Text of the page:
For over 1,000 years there were relatively few changes in the Medieval Sword. Of course different cultures had their variations but for the most part the sword was a long dagger with sharpened sides. It was in the Middle Ages that the sword saw its first real changes. These changes were in several different aspects. Sword designs changed based on real needs in combat and in particular ways based on combat against other sword wielders.
The Early Middle Ages
Around the 11th to 13th century ad the sword had its first major change. The quillion or cross guard was added. The swords of this period were both single edged and double edged and were predominalty used as cutting weapons.
This Celtic Dress Sword is a replica of an early celtic sword. You can see that there have been some design improvements in sword technology. The blade is longer and the sides are sharpened. This Medieval Sword could be effectively used for slashing and not just stabbing. You can also see some changes in the handle. The crosspiece, made of brass, protrudes a bit from the handle. As swords became used for slashing the crosspiece became an effective defense against an opponents blade. This crosspiece would stop the opponents blade before it could slide down onto the handle and cut the holders hand.
This sword is a good example of how design in swords changed throughout the early and late middle ages. The Blade is quite long and sharpened on both edges. The crosspiece is significant in size which made it very effective at parrying an opponents blade, which protected the wielders hand. Practical Knight Sword
The Late Middle Ages After the 13th century
As Armor made advances in its abililty to protect so the sword also made advances in its ability to thwart the defenses. Some of the advances during this time are the longer handle which allowed for two handed use and a variety of specialized swords that could cut and thrust; seeking out weaknesses in armor. The sword was getting bigger, longer and stronger.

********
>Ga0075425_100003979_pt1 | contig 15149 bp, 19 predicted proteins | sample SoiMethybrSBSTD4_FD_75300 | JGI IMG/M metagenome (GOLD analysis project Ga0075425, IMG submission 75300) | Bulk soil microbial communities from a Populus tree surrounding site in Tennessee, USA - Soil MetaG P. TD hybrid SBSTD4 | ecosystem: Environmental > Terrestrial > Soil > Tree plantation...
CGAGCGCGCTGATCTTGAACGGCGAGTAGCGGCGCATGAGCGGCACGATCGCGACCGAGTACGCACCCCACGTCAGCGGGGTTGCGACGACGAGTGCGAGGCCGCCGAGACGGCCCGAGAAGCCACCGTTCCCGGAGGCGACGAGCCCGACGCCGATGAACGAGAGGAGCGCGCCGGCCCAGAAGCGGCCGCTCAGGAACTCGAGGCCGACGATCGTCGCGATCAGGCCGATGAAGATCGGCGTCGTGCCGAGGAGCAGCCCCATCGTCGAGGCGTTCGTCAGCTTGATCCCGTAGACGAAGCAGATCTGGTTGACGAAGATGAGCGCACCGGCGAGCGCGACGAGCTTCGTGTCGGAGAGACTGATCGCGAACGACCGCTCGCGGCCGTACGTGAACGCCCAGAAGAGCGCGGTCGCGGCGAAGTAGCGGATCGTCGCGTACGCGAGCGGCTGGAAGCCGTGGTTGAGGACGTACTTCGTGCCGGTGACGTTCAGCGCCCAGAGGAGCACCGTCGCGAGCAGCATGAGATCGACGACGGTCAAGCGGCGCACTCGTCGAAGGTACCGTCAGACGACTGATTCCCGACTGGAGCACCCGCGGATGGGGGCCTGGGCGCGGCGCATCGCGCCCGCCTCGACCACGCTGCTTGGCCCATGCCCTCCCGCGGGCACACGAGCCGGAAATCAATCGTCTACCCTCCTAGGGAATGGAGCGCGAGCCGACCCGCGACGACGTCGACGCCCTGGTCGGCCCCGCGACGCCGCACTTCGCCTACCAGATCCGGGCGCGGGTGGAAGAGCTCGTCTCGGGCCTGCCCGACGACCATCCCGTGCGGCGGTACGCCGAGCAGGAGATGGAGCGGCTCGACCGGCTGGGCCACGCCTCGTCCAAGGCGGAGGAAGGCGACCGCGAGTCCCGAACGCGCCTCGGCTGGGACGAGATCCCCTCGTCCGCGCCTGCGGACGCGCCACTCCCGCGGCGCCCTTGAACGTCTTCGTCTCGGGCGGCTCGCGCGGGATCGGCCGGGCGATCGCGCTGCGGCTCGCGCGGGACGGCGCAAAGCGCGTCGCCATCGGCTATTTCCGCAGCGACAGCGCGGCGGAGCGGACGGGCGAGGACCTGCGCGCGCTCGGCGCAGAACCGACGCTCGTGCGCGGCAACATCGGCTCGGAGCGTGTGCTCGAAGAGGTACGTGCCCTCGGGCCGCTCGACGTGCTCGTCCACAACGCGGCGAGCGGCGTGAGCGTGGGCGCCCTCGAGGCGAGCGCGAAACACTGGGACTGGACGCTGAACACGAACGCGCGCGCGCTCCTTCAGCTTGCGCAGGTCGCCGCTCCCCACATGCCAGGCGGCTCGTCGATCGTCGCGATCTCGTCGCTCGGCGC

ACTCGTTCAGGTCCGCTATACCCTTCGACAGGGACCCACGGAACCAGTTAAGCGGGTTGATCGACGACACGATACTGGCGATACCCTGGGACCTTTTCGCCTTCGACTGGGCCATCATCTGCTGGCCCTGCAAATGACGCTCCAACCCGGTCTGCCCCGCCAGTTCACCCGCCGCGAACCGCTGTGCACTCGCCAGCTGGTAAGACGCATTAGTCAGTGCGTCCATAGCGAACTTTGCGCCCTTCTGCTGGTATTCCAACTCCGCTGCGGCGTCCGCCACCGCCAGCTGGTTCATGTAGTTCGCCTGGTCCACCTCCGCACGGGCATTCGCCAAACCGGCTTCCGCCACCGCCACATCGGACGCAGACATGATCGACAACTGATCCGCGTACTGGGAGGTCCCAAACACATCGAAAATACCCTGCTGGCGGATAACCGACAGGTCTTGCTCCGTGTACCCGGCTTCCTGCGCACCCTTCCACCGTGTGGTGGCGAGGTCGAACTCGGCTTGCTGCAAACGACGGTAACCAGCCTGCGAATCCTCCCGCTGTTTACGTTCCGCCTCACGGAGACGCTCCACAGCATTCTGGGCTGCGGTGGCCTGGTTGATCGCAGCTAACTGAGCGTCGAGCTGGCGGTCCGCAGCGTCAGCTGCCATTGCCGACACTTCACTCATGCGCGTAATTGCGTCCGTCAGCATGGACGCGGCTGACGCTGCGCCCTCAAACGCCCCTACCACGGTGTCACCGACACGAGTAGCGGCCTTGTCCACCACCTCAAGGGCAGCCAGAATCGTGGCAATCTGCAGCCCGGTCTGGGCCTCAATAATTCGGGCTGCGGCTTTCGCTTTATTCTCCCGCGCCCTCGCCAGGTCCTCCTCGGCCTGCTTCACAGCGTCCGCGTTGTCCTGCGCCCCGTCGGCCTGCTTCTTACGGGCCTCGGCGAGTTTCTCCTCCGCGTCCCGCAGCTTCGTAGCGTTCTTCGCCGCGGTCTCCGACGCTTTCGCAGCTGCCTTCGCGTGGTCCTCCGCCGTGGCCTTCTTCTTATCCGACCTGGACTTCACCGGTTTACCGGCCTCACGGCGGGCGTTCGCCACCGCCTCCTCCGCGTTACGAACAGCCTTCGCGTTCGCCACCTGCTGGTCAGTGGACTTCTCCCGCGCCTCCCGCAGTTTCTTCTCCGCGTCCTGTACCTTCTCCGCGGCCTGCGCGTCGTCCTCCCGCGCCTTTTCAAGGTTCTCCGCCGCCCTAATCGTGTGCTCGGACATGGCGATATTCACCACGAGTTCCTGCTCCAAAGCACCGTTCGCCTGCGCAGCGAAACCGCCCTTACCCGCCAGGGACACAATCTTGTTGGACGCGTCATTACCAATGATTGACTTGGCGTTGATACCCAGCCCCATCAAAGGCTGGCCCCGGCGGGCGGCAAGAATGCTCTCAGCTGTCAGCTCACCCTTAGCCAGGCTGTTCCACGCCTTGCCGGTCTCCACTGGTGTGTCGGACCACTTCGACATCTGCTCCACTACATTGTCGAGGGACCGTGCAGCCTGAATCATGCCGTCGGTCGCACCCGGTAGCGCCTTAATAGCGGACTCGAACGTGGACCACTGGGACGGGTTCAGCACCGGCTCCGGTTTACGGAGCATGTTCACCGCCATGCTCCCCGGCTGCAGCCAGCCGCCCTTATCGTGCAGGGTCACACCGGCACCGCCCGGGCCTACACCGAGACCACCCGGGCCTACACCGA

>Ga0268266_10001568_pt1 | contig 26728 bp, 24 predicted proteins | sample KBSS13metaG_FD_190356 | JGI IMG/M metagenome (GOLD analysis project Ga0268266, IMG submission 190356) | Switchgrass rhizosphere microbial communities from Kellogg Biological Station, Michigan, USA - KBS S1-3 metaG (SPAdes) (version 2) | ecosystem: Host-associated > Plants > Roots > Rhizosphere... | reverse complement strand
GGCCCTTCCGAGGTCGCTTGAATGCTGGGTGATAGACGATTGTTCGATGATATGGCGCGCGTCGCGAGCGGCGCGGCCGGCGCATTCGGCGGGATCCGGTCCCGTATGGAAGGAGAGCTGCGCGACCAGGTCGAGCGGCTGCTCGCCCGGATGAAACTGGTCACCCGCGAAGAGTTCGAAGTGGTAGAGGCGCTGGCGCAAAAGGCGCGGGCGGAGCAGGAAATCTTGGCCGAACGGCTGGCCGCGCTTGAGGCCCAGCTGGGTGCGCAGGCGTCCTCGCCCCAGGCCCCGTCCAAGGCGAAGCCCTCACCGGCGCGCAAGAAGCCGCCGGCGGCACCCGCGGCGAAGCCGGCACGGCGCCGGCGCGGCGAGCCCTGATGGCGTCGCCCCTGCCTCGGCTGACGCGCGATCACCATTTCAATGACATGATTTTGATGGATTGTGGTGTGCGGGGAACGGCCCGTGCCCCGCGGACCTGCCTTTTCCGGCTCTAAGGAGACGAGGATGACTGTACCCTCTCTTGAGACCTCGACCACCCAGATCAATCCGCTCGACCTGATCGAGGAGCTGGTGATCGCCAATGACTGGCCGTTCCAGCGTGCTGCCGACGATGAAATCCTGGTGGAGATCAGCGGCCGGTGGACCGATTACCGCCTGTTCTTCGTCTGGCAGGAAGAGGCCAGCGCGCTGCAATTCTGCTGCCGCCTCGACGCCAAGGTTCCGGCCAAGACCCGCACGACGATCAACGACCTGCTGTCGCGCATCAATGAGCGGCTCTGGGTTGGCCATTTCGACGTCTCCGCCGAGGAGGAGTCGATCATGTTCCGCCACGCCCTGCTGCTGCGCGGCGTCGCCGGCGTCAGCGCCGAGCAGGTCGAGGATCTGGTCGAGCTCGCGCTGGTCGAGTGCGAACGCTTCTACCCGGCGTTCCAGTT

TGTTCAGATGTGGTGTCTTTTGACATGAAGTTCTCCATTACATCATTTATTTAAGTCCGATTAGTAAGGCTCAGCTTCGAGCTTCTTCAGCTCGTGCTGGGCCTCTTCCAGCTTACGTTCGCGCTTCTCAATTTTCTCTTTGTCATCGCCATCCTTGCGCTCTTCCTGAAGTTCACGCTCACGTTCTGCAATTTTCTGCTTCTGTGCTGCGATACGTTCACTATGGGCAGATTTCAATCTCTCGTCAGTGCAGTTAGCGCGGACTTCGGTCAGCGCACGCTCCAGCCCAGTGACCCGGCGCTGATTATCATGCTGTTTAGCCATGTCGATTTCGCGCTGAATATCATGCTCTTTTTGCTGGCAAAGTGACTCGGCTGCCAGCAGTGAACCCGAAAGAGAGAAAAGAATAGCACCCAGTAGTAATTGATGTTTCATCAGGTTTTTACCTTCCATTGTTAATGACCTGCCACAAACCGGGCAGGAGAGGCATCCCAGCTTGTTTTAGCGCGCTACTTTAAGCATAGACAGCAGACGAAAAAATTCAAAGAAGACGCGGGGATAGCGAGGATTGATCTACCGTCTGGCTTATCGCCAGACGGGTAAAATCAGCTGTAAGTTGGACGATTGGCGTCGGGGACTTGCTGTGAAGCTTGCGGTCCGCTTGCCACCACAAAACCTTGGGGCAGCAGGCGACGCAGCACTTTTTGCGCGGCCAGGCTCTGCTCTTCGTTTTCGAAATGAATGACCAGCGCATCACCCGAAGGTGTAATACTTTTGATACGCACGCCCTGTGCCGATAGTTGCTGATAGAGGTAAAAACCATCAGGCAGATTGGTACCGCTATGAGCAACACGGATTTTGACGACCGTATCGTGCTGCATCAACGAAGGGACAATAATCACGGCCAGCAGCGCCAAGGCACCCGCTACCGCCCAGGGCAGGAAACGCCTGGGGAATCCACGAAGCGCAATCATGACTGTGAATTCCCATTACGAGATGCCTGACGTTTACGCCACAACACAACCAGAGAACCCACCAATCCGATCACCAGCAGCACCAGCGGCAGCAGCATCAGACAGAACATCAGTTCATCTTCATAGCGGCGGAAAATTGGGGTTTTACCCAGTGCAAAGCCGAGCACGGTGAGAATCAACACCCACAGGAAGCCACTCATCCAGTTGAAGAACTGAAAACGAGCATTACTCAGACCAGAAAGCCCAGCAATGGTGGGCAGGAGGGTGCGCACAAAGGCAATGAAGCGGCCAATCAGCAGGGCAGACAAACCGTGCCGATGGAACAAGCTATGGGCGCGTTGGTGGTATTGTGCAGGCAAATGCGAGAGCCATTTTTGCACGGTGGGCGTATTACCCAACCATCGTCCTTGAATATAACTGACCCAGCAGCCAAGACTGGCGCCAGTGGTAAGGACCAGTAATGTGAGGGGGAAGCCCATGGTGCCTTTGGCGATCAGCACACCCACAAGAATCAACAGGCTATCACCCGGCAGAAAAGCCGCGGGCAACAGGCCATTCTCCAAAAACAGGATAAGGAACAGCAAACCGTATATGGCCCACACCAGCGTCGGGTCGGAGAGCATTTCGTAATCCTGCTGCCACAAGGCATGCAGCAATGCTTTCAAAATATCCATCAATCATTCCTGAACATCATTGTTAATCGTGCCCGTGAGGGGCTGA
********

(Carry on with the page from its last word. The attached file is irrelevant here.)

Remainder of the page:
This scottish Claymore is a good example of the growth of the sword and its two-handed use.
The Middle to Late Middle Ages saw the rapid spread of the technology and techniques of metalworking and smithing and many different types of medieval swords were created all over the world. And they varied quite significantly from the highly streamlined Katanas of the Samurai to the sweeping curves of the Persian swords.
The Persian Scimitar - Is fanous for its sweeping curved blade. This weapon was sharpened on one edge and was predominantly used as a slicing weapon.
The Modern Era
One of the biggest advances in the modern era was the development of the basket that protected the hand. This first appeared in Rapiers. Advances in metal working created swords that were lighter and quicker yet stronger. The sword, once again became a weapon that was used for stabbing. This was because of advancements in armor. As weapons technology advanced the sword made the transition into a gentlemanly accoutrement used only for personal defense and then finally as sidearms became more available the sword fell from common use. Whetstone Cutlery Musketeer Rapier Sword 44 Inches ( Scabbard Included Sword)
The Medieval Sword and Today's Collector
In the modern world the art of the Medieval Sword has taken a whole new meaning. With the popularity of fantasy books and movies swords have become a statement for characters and although the designs are not something that would have actually been found in medieval times they do represent the medieval feeling very well - even taking it to a new level.